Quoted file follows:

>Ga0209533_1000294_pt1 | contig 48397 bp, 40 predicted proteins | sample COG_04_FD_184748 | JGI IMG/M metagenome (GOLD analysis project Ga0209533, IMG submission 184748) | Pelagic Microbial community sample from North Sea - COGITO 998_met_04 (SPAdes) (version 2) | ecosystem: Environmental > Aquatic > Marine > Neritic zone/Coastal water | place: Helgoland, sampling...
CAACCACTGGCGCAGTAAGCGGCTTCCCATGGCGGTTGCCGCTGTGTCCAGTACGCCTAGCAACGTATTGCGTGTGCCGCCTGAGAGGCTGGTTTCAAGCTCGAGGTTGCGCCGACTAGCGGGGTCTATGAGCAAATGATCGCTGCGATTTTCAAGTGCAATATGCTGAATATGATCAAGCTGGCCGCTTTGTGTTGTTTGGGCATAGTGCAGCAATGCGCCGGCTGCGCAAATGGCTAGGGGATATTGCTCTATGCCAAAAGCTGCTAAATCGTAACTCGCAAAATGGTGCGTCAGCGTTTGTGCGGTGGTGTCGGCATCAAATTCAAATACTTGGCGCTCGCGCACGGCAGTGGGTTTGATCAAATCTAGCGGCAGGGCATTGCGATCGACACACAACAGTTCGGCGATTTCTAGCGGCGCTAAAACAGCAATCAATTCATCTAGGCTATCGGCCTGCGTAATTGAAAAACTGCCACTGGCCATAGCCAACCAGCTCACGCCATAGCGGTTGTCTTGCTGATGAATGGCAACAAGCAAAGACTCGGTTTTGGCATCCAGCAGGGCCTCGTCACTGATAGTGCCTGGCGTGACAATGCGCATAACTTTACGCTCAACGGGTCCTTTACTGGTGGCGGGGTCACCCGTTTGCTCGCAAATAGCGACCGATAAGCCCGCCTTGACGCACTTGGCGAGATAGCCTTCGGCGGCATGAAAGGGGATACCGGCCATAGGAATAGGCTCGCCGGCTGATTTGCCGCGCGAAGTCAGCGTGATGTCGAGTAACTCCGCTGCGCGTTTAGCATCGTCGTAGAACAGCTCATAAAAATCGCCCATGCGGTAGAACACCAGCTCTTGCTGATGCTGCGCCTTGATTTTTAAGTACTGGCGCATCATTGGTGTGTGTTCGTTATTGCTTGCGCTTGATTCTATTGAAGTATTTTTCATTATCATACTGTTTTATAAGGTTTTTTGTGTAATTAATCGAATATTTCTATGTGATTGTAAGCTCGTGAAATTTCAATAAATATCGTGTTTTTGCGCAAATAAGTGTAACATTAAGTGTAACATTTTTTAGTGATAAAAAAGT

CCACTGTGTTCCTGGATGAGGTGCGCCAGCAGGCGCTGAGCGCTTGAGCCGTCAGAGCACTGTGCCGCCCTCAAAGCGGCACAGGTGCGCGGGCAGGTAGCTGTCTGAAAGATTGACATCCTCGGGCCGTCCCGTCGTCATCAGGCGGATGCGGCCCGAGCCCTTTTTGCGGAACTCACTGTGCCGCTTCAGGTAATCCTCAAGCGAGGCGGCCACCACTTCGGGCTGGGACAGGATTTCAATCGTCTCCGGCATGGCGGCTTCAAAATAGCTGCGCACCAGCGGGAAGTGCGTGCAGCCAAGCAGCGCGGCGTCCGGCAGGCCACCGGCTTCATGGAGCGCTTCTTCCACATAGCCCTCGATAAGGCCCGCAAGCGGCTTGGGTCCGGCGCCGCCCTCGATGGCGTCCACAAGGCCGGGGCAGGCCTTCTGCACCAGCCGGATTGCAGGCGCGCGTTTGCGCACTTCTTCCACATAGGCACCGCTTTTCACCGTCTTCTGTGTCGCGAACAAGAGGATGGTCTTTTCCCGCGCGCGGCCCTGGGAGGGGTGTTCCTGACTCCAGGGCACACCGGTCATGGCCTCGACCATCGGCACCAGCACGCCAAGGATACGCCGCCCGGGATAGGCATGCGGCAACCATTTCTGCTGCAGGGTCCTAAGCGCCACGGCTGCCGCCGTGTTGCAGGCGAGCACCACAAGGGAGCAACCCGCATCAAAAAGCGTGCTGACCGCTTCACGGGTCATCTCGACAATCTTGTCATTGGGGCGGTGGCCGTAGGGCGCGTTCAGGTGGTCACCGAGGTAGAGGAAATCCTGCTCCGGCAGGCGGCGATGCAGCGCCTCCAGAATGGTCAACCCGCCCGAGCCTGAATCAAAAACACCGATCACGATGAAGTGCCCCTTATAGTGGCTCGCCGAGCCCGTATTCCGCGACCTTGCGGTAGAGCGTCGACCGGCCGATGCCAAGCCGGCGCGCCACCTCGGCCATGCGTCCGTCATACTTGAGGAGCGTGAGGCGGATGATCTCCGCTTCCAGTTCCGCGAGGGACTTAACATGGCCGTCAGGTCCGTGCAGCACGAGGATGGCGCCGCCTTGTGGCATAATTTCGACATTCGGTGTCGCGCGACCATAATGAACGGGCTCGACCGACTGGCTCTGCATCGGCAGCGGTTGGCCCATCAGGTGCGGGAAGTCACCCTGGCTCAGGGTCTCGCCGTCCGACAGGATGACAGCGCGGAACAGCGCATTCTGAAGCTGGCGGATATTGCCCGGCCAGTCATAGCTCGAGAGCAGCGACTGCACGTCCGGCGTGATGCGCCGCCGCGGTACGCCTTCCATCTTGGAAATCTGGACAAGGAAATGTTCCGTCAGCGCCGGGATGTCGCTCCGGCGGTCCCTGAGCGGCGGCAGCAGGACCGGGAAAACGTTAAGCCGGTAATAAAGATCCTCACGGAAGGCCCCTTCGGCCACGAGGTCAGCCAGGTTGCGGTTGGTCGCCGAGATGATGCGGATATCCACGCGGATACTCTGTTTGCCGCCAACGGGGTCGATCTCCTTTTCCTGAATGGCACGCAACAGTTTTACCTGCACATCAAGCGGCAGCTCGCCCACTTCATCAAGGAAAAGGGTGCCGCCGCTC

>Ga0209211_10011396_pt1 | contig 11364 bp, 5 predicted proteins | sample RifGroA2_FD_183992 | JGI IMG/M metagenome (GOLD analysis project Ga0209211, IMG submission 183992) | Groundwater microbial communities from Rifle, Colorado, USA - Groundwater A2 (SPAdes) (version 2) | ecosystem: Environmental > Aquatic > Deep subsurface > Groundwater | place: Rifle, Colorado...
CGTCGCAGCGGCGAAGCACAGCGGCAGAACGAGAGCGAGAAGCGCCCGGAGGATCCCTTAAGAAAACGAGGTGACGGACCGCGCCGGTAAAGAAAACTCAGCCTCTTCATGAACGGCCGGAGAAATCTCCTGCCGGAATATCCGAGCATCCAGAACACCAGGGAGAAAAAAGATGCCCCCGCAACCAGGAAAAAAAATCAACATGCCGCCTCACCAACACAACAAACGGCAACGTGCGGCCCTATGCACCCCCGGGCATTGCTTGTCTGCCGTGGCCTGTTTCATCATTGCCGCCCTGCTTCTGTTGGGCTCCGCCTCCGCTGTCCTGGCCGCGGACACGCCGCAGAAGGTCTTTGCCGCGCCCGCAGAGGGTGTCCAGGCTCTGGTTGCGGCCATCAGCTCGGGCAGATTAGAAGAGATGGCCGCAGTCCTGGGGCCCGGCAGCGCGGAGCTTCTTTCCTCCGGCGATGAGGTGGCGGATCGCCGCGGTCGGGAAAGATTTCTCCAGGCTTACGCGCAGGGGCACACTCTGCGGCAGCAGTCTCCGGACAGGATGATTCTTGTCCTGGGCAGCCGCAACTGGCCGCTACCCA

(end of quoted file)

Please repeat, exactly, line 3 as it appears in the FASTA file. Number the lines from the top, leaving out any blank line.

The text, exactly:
CCACTGTGTTCCTGGATGAGGTGCGCCAGCAGGCGCTGAGCGCTTGAGCCGTCAGAGCACTGTGCCGCCCTCAAAGCGGCACAGGTGCGCGGGCAGGTAGCTGTCTGAAAGATTGACATCCTCGGGCCGTCCCGTCGTCATCAGGCGGATGCGGCCCGAGCCCTTTTTGCGGAACTCACTGTGCCGCTTCAGGTAATCCTCAAGCGAGGCGGCCACCACTTCGGGCTGGGACAGGATTTCAATCGTCTCCGGCATGGCGGCTTCAAAATAGCTGCGCACCAGCGGGAAGTGCGTGCAGCCAAGCAGCGCGGCGTCCGGCAGGCCACCGGCTTCATGGAGCGCTTCTTCCACATAGCCCTCGATAAGGCCCGCAAGCGGCTTGGGTCCGGCGCCGCCCTCGATGGCGTCCACAAGGCCGGGGCAGGCCTTCTGCACCAGCCGGATTGCAGGCGCGCGTTTGCGCACTTCTTCCACATAGGCACCGCTTTTCACCGTCTTCTGTGTCGCGAACAAGAGGATGGTCTTTTCCCGCGCGCGGCCCTGGGAGGGGTGTTCCTGACTCCAGGGCACACCGGTCATGGCCTCGACCATCGGCACCAGCACGCCAAGGATACGCCGCCCGGGATAGGCATGCGGCAACCATTTCTGCTGCAGGGTCCTAAGCGCCACGGCTGCCGCCGTGTTGCAGGCGAGCACCACAAGGGAGCAACCCGCATCAAAAAGCGTGCTGACCGCTTCACGGGTCATCTCGACAATCTTGTCATTGGGGCGGTGGCCGTAGGGCGCGTTCAGGTGGTCACCGAGGTAGAGGAAATCCTGCTCCGGCAGGCGGCGATGCAGCGCCTCCAGAATGGTCAACCCGCCCGAGCCTGAATCAAAAACACCGATCACGATGAAGTGCCCCTTATAGTGGCTCGCCGAGCCCGTATTCCGCGACCTTGCGGTAGAGCGTCGACCGGCCGATGCCAAGCCGGCGCGCCACCTCGGCCATGCGTCCGTCATACTTGAGGAGCGTGAGGCGGATGATCTCCGCTTCCAGTTCCGCGAGGGACTTAACATGGCCGTCAGGTCCGTGCAGCACGAGGATGGCGCCGCCTTGTGGCATAATTTCGACATTCGGTGTCGCGCGACCATAATGAACGGGCTCGACCGACTGGCTCTGCATCGGCAGCGGTTGGCCCATCAGGTGCGGGAAGTCACCCTGGCTCAGGGTCTCGCCGTCCGACAGGATGACAGCGCGGAACAGCGCATTCTGAAGCTGGCGGATATTGCCCGGCCAGTCATAGCTCGAGAGCAGCGACTGCACGTCCGGCGTGATGCGCCGCCGCGGTACGCCTTCCATCTTGGAAATCTGGACAAGGAAATGTTCCGTCAGCGCCGGGATGTCGCTCCGGCGGTCCCTGAGCGGCGGCAGCAGGACCGGGAAAACGTTAAGCCGGTAATAAAGATCCTCACGGAAGGCCCCTTCGGCCACGAGGTCAGCCAGGTTGCGGTTGGTCGCCGAGATGATGCGGATATCCACGCGGATACTCTGTTTGCCGCCAACGGGGTCGATCTCCTTTTCCTGAATGGCACGCAACAGTTTTACCTGCACATCAAGCGGCAGCTCGCCCACTTCATCAAGGAAAAGGGTGCCGCCGCTC